Bill Gates on software's future
Bill Gates may be winding down from full-time duties at Microsoft, and his optimistic vision for the future of software may sound familiar, but it's clear he can still draw a crowd. More than 1,100 executives from the greater Northern Virginia technology community squeezed into a Capital Hilton ballroom in Washington this morning to hear Gates' perspective
on what's next in software, technology, education and the political landscape.
'Software will change more things in the years ahead than it has in the decades past,' Gates said.
Gates, speaking at a Northern Virginia Technology Council breakfast, noted how the evolution of software and increasingly powerful microprocessors, along with the Internet, had impacted personal and business computing; and how it changed the very nature of photography and the music business, for instance.
'But I think the second digital decade will climax ... with even more profound changes,' he said, predicting legacy office PBX telephone systems, the television business, and most of all, the way people work together, will undergo dramatic transformations.
'Many things will move off the desktop and will be done in the (Internet) cloud,' he said. Massive amounts of information, such as Microsoft's Virtual Earth, make more sense being shared over the Internet than downloaded on desktop PCs, he said. The key to future software development, he added, is to create the architecture, using Extensible Markup Language, Web service protocols and management software that lets people manage data and applications in a hybrid environment which makes the best of both local and Internet computing worlds.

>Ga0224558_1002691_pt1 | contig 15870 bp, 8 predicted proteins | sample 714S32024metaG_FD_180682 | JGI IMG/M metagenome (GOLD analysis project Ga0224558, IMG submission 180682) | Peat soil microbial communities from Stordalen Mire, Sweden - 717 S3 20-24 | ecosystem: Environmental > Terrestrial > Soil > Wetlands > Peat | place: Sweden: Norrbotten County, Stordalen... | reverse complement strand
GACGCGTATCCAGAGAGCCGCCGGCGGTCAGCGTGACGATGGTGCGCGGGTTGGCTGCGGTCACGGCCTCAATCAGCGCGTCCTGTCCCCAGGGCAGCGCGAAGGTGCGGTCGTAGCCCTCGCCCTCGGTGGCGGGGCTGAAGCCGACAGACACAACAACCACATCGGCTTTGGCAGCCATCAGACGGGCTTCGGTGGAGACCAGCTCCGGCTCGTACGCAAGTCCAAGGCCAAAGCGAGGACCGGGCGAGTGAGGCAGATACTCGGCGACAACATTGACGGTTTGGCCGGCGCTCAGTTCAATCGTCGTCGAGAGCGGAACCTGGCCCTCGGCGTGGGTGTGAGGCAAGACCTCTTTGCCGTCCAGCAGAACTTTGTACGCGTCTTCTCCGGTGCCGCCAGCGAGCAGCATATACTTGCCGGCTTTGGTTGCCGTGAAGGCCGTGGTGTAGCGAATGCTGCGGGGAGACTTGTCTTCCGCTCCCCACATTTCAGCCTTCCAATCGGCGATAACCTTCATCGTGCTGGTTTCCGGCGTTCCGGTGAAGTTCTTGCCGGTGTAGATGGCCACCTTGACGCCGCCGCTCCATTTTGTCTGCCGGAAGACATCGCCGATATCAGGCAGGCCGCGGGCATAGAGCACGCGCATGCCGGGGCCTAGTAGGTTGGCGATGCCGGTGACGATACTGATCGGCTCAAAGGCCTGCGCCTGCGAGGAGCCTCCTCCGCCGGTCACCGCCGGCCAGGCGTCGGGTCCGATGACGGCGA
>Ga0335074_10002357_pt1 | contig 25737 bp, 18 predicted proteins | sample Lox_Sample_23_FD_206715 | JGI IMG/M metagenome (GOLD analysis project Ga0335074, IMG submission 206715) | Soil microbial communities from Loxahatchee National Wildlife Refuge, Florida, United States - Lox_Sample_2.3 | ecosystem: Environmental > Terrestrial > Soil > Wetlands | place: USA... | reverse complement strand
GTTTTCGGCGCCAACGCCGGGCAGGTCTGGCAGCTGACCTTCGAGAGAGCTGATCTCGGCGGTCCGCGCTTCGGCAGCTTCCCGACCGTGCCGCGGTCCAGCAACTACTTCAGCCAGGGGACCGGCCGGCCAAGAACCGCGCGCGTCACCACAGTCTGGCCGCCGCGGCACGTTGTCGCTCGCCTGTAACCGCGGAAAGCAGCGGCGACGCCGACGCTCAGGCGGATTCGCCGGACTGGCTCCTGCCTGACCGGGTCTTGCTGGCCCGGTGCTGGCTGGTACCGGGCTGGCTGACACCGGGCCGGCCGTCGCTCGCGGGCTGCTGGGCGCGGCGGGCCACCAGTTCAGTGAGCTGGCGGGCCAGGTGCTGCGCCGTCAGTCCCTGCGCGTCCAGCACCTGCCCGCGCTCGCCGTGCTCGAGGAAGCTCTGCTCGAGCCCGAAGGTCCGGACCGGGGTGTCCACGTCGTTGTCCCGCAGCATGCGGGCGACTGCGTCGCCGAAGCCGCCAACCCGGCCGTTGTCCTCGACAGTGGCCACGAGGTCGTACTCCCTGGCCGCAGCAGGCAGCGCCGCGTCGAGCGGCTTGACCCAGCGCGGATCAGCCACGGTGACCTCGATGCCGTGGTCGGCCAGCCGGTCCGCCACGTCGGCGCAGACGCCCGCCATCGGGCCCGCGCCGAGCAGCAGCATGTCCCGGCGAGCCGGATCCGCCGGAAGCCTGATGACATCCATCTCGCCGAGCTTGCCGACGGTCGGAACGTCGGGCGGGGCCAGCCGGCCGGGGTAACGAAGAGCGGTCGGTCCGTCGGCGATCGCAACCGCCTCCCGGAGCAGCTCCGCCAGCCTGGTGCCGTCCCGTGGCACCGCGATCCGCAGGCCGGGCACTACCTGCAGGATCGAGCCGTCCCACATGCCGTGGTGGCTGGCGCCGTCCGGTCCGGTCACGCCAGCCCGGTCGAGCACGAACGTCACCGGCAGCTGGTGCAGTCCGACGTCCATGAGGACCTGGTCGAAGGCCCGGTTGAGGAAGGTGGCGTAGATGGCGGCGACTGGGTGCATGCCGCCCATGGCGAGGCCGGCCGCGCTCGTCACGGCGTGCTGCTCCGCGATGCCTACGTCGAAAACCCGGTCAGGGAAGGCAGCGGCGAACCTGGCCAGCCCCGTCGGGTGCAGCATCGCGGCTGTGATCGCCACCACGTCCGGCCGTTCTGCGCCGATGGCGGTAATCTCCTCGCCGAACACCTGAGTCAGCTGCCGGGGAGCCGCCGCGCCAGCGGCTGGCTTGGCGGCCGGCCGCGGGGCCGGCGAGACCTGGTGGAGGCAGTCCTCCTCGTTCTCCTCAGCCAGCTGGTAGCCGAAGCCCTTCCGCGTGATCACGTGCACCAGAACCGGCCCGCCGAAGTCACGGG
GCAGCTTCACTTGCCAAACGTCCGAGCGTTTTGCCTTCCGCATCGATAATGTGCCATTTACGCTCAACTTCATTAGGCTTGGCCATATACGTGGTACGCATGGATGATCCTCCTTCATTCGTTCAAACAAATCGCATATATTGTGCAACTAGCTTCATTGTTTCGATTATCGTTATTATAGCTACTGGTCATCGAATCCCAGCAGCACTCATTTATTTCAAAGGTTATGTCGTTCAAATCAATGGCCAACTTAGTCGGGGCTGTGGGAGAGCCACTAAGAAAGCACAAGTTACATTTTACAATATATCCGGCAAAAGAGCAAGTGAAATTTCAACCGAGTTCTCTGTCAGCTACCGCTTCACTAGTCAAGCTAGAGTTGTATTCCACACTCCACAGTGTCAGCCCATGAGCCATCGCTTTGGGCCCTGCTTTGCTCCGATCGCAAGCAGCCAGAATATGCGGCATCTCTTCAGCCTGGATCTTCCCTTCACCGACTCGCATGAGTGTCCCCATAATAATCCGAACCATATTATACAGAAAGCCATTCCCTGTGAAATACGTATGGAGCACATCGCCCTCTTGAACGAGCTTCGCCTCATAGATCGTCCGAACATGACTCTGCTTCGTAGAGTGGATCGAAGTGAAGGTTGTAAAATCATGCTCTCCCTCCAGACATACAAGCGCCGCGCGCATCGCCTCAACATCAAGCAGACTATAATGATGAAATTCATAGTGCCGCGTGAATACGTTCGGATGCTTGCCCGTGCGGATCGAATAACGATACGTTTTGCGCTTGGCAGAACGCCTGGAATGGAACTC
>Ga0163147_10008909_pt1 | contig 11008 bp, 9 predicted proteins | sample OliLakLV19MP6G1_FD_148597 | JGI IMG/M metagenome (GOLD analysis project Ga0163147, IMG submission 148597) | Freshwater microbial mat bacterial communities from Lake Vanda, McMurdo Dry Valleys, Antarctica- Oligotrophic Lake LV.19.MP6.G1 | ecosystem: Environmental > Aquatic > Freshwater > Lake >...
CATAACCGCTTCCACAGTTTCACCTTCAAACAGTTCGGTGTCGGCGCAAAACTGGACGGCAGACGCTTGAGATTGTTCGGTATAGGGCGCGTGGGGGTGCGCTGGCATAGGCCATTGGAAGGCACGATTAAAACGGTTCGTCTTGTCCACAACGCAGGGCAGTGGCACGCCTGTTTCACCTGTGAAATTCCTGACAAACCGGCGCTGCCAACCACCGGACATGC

The biggest change coming, he said, is new ways of interacting with devices. While the use of keyboards or a mouse isn't likely to go away, new capabilities in speech recognition, for instance, may make mobile phones a much more powerful input device. Gates continues to see tablet computers as a device that will eventually be more cost-effective than buying books, and certainly more productive, for students.
Computers with vision, he said, that can react to movement and recognize objects, similar to the Surface
technology Microsoft and partners are developing, will add a new dimension to the computing experience.
Gates also described how 3-D computing, robotics and collaboration tools (plugging the success of Microsoft's SharePoint product) are providing new platforms for productivity that will continue to transform the information technology business.
Finally, Gates shared his observations in visiting universities about how software is becoming an increasingly important component in the evolution of natural sciences such as biology and astronomy, opening up new areas for software development.
What troubles Gates, as he made clear yesterday in testimony
before Congress, are laws that continue to force foreign students ' who now make up 60 percent of those pursuing computer science and other advance degrees ' to leave the United States on graduation, robbing the country of much-needed talent.
Posted by Wyatt Kash on Mar 13, 2008 at 9:39 AM